According to information received by Helsingin Sanomat, it was determined at a meeting of the government’s Committee on Foreign and Security Policy on Tuesday that Finland will join the Ottawa Treaty in 2012 and eliminate landmines by 2016.
The agreement is in line with the earlier plan put together by the key ministers from the coalition partners, Prime Minister Matti Vanhanen (Centre), Finance Minister Antti Kalliomäki (SDP), and Environment Minister Jan-Erik Enestam (Swed. People’s Party), which has earlier been published in the media.
The issue will be discussed further today in the government in order to secure political consensus. The Committee will also meet on Friday in order to discuss the government’s upcoming defence policy report and to finalise the text concerning landmines.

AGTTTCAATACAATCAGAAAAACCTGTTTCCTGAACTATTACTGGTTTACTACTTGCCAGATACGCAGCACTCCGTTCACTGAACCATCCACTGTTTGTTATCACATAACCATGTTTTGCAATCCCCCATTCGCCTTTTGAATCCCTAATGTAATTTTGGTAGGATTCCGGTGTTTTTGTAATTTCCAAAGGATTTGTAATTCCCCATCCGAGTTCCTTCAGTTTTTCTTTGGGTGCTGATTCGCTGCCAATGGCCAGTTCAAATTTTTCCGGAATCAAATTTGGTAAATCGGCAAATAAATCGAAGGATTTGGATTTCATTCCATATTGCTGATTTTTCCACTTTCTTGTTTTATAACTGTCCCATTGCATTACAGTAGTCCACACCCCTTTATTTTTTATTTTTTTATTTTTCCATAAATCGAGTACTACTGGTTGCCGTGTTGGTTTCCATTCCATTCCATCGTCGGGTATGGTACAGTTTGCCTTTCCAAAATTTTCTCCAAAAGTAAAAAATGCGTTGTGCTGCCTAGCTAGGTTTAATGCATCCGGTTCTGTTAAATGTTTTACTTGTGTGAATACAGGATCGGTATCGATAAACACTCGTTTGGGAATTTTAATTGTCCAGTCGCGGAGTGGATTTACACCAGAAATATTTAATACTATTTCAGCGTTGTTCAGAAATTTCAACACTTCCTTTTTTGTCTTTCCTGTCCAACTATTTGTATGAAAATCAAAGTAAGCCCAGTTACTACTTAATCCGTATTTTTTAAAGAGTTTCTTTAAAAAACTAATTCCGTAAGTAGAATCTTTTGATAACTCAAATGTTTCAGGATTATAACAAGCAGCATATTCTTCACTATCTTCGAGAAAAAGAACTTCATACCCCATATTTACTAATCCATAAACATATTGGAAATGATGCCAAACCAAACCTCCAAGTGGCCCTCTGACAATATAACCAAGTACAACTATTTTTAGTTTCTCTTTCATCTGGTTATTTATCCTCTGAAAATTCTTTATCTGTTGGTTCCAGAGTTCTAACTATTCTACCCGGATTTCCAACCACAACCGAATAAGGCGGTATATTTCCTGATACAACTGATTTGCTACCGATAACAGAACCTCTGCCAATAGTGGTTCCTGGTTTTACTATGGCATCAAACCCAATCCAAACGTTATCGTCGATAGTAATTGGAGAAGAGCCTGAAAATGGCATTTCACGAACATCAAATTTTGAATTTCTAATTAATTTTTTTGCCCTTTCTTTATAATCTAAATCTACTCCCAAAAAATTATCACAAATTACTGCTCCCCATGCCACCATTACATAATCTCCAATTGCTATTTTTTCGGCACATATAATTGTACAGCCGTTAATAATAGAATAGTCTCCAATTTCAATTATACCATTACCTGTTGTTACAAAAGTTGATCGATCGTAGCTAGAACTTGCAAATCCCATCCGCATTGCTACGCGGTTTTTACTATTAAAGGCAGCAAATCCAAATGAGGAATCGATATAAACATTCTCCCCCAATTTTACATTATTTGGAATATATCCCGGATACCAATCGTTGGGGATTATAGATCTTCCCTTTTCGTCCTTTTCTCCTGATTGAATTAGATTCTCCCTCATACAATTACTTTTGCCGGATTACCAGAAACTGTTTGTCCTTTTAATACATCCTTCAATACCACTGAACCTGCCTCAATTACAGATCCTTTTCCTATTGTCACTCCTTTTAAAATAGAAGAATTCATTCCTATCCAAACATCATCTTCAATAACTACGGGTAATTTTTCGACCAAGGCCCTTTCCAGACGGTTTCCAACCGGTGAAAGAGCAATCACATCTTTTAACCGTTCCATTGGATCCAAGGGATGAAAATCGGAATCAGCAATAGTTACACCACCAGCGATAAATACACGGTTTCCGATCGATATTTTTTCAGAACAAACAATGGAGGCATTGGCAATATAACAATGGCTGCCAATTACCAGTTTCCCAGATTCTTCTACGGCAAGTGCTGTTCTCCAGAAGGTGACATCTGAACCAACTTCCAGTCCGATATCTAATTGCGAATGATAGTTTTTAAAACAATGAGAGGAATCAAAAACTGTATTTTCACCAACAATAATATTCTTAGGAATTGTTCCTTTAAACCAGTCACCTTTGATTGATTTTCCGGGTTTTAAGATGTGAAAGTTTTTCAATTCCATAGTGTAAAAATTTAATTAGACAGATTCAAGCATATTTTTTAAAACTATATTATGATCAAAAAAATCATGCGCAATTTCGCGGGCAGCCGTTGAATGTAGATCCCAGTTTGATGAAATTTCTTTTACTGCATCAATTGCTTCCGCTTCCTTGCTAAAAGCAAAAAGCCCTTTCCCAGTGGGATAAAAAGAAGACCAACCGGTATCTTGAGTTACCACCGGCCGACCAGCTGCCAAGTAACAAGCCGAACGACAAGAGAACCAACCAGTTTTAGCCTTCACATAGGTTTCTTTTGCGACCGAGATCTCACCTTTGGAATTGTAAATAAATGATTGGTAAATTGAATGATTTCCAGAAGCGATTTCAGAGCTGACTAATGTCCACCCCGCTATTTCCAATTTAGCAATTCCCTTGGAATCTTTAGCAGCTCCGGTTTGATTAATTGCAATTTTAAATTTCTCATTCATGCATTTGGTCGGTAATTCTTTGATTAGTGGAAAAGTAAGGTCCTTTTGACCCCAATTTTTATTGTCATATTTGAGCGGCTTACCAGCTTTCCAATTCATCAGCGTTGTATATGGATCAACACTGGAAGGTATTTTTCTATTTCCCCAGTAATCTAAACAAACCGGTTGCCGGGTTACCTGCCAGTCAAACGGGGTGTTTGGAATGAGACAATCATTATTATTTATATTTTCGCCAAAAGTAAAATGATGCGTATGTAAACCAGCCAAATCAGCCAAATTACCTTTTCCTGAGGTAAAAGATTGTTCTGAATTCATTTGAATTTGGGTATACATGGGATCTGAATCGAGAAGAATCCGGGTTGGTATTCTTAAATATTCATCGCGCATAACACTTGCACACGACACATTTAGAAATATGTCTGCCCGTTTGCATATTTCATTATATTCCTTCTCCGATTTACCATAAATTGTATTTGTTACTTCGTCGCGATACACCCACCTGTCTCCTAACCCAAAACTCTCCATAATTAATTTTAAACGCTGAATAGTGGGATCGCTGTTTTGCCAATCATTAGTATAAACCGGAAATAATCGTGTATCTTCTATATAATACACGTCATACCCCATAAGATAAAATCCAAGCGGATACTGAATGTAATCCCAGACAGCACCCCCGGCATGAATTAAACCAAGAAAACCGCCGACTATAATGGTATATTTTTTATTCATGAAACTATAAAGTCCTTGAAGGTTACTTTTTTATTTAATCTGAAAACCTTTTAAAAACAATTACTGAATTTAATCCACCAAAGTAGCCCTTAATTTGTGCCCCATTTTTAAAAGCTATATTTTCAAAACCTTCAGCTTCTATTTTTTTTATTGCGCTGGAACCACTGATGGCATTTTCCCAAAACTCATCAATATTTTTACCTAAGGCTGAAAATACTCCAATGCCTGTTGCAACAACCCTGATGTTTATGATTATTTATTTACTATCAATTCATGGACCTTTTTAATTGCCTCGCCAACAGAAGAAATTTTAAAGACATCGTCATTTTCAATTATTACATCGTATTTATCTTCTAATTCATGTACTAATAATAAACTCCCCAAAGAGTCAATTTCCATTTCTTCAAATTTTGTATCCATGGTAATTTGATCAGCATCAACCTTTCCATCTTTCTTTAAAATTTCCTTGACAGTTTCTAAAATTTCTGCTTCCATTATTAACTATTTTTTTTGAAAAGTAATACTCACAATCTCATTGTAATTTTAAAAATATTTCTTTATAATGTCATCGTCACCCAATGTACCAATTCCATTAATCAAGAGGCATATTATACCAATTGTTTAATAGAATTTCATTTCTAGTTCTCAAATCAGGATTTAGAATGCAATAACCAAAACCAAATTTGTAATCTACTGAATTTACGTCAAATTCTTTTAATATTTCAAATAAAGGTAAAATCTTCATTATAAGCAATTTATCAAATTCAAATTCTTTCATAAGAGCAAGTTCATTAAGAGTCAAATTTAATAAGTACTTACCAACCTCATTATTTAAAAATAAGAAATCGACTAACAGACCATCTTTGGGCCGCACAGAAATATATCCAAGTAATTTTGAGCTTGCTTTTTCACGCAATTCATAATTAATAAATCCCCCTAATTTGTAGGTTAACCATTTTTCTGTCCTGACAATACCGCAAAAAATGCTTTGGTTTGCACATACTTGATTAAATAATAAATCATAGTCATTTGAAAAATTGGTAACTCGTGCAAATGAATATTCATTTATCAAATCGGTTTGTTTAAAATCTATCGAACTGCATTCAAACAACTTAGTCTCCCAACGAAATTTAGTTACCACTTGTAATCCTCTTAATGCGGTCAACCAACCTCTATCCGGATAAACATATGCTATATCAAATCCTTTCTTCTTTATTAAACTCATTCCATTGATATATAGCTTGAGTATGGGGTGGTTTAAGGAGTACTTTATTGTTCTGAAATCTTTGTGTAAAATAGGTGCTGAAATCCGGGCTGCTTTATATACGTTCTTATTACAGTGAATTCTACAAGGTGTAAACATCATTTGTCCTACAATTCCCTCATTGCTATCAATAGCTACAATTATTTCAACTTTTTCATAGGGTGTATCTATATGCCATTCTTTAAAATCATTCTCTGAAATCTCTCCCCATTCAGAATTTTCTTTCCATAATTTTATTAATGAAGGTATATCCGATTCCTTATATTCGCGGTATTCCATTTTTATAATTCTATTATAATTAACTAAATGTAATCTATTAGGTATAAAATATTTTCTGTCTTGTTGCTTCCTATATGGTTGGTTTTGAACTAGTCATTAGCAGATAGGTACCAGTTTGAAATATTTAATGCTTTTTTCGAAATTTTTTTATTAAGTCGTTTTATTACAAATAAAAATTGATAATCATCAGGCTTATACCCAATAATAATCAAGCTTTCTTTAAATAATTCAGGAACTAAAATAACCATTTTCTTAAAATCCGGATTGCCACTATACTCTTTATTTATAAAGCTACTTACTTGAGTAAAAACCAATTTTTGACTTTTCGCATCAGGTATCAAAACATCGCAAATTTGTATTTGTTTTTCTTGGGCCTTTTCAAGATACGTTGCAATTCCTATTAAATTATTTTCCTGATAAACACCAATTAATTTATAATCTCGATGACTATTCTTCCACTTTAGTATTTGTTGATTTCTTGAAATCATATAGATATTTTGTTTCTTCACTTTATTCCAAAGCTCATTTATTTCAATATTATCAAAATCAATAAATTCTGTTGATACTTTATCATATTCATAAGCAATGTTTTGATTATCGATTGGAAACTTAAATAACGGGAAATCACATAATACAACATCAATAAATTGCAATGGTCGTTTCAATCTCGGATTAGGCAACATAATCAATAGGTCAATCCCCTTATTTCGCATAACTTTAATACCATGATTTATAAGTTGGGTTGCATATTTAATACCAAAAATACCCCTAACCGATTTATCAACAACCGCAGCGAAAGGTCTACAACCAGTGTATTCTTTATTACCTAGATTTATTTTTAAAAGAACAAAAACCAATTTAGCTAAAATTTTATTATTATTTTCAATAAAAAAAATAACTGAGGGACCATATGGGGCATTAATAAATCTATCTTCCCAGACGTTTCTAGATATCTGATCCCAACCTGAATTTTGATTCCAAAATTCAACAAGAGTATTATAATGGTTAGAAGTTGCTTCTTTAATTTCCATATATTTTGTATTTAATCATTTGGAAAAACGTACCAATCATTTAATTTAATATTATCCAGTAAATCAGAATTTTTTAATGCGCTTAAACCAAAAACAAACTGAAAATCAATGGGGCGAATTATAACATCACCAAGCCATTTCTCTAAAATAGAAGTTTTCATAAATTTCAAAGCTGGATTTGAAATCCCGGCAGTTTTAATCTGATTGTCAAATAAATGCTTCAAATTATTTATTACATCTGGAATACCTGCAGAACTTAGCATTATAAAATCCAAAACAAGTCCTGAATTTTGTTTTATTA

The opposition parties expressed criticism of the agreement on Tuesday, claiming that the Ministry of Defence is likely to be granted the extra funding regardless of the fact that the current landmines will be replaced anyway within the years 2016 to 2024.
The Ministry for Foreign Affairs had proposed that Finland would join the Ottawa Treaty in 2008 and destroy the mines in the course of the four following years.
The Ministry of Defence recommended eliminating the mines within the years 2010 to 2012, by which time Finland would be ready to join the Ottawa Treaty. The replacement of the weaponry would cost EUR 300 million, of which 200 million would comprise extra funding and the remaining EUR 100 million would be taken out of the normal military budget.
The government’s upcoming defence policy report will deal also with the significant cuts that might have to be made in the number of Finnish garrisons.